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The Europeanization of Protest Politics. A Comparative Study of Six European Countries, 1995-2010

Martin Dolezal, Swen Hutter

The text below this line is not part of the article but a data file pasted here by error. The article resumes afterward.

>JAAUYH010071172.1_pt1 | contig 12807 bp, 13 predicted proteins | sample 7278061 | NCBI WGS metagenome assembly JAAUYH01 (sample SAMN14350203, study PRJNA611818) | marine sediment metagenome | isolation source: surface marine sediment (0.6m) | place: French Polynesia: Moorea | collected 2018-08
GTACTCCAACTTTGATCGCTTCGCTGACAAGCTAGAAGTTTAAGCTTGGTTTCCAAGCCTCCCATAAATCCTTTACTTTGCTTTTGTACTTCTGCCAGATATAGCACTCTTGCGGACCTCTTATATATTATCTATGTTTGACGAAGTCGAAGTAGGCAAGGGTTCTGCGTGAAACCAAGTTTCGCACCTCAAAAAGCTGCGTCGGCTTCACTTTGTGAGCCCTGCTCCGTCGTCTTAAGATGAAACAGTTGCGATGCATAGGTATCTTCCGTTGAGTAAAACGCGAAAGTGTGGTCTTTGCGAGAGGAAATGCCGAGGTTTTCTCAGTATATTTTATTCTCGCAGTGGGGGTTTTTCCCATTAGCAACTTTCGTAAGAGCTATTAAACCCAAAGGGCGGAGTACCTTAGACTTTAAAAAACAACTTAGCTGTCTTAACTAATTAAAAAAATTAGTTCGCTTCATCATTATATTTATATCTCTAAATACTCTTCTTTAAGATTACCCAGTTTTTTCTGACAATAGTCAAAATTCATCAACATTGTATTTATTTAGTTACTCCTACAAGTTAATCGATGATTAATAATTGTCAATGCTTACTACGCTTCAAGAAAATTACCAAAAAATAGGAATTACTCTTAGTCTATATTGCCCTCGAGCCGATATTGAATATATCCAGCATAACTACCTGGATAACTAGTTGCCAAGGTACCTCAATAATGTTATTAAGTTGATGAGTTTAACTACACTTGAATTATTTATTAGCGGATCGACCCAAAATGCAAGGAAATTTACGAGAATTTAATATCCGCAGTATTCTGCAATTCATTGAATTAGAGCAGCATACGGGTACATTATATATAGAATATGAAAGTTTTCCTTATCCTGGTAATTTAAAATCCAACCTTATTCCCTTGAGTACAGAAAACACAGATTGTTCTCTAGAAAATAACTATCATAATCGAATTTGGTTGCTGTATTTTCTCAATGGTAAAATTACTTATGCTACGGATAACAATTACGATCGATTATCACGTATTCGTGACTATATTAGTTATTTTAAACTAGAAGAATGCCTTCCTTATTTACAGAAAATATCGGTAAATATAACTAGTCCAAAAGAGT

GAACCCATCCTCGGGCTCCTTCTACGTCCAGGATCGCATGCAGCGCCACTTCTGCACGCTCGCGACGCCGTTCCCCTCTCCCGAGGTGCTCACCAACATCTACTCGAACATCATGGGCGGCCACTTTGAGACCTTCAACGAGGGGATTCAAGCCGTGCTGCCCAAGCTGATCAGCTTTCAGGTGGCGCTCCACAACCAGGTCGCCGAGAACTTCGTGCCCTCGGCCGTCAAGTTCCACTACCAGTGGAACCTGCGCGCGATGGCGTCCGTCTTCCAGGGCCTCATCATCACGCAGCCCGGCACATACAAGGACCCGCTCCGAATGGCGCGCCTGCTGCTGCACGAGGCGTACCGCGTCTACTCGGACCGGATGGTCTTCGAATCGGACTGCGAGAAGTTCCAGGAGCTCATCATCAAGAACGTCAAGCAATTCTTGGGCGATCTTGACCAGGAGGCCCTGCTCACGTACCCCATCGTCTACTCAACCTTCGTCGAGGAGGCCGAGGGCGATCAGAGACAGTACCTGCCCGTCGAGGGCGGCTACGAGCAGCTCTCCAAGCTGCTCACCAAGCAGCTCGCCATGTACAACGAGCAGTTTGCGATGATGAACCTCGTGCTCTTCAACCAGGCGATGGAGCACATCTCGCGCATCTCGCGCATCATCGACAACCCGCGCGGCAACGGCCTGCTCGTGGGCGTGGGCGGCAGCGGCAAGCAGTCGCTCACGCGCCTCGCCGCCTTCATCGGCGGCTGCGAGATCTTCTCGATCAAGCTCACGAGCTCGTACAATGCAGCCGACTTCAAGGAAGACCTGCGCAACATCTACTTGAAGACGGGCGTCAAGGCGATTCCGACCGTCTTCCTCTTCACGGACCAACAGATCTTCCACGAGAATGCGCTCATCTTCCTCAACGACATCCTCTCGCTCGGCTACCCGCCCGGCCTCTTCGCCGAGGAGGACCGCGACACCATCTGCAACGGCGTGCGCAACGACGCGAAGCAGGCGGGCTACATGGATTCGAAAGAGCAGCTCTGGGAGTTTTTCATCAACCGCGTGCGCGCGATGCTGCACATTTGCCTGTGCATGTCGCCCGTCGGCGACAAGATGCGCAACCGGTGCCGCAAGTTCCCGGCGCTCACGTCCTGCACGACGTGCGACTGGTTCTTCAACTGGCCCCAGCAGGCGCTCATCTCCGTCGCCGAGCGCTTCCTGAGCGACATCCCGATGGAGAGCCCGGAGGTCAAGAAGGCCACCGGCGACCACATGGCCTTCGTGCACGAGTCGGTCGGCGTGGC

Political contestation has entered the world of European integration studies during the last few years (e.g., Hooghe/Marks BJPS 2009). Apart from public opinion, voting behavior, and party competition, scholars interested in the 'politicization' of the integration process have also examined whether and how Europe has restructured the arena of protest politics (e.g., Imig/Tarrow 2001; della Porta/Caiani 2009). However, research on the Europeanization of protest is still rare as compared to the one on more institutionalized forms of participation and mobilization. Furthermore, the literature seems divided: While a few quantitative protest event studies exist that mainly focus on the extent and development of Europeanized protests, researchers relying on case studies or other strategies of data collection have paid close attention to the differing forms of Europeanized protests. The present paper attempts to bridge this divide by systematically tracing different forms of Europeanization in six European countries for the period 1995 to 2010. To do so, we rely on a new in-depth selection and coding of quality press articles on Europeanized political protest, i.e., on protest events with a European addressee, a European goal and/or a European framing. The countries covered are Austria, Britain, France, Germany, Sweden, and Switzerland. This sample allows us to test whether the extent and forms of Europeanization depend on a country's degree of integration since the countries range from non-member state Switzerland to two founding members (i.e., France and Germany).

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